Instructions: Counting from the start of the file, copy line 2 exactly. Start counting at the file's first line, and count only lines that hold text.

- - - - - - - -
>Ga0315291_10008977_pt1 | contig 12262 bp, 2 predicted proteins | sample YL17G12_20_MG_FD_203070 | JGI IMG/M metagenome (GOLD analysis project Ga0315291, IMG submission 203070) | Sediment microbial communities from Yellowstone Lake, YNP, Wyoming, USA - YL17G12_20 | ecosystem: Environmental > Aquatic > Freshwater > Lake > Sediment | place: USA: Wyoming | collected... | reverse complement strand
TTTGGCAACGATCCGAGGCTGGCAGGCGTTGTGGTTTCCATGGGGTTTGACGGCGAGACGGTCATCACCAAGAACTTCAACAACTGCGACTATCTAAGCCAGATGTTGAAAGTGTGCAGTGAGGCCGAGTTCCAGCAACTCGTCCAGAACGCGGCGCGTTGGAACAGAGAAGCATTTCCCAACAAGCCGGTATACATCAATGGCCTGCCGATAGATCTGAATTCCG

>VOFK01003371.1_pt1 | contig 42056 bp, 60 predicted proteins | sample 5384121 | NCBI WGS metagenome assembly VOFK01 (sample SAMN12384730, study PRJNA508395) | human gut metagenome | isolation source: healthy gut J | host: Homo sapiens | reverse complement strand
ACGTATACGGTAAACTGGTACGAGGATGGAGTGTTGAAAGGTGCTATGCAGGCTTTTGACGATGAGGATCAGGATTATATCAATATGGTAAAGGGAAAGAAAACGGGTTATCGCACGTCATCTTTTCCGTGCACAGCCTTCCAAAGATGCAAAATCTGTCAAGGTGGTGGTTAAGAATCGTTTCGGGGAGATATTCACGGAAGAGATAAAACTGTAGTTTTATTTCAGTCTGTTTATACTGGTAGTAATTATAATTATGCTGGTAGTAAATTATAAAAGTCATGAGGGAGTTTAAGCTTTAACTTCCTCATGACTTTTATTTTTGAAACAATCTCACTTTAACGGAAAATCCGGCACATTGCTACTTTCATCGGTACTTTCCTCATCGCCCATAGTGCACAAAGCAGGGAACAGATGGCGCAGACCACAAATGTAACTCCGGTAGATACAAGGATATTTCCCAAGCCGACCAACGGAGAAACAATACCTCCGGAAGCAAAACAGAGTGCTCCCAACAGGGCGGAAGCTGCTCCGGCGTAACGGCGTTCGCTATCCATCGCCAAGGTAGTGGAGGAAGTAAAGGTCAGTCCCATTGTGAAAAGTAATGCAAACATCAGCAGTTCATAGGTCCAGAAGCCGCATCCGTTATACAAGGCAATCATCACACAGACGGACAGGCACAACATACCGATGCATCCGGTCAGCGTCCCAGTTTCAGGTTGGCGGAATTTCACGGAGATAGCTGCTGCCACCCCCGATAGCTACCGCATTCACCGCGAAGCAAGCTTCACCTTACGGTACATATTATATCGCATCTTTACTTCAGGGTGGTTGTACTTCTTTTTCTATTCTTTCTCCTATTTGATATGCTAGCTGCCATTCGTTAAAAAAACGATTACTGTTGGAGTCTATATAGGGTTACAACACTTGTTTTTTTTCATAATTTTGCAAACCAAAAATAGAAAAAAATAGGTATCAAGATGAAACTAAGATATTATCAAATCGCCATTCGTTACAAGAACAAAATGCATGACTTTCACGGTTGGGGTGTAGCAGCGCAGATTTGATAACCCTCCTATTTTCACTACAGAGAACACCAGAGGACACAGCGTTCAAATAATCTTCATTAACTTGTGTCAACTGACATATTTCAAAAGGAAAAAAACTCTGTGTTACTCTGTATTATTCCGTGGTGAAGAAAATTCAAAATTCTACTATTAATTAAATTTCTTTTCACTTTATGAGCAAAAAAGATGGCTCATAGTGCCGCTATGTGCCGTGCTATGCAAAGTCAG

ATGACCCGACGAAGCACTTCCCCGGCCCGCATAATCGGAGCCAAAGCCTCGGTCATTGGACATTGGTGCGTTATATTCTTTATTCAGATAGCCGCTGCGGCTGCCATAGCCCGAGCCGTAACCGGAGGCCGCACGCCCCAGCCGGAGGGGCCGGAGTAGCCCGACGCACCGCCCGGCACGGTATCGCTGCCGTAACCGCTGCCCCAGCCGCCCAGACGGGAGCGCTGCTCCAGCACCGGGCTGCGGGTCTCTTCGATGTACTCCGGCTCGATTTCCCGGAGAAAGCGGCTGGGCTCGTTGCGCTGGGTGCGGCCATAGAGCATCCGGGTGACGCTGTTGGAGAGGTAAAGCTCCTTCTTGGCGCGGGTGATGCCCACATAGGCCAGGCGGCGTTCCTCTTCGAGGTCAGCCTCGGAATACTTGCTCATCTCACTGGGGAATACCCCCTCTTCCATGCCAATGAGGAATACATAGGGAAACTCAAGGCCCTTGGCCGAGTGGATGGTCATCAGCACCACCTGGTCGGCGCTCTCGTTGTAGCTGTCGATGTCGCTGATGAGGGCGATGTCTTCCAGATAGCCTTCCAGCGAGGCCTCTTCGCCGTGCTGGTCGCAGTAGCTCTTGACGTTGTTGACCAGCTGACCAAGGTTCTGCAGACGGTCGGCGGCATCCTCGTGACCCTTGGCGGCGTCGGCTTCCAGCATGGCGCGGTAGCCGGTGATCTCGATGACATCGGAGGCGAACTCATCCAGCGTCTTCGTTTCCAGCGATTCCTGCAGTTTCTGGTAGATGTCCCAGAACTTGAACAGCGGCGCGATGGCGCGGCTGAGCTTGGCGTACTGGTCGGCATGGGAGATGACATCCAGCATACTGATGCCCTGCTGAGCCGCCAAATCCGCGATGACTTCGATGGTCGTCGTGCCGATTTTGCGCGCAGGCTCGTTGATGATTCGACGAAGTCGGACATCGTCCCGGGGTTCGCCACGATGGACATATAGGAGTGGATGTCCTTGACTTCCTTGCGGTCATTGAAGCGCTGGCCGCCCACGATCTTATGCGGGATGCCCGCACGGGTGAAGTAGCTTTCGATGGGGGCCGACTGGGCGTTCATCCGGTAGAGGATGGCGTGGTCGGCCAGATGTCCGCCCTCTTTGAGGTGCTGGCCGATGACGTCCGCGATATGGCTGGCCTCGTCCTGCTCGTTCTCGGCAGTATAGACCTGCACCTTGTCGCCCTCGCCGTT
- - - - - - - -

TTTGGCAACGATCCGAGGCTGGCAGGCGTTGTGGTTTCCATGGGGTTTGACGGCGAGACGGTCATCACCAAGAACTTCAACAACTGCGACTATCTAAGCCAGATGTTGAAAGTGTGCAGTGAGGCCGAGTTCCAGCAACTCGTCCAGAACGCGGCGCGTTGGAACAGAGAAGCATTTCCCAACAAGCCGGTATACATCAATGGCCTGCCGATAGATCTGAATTCCG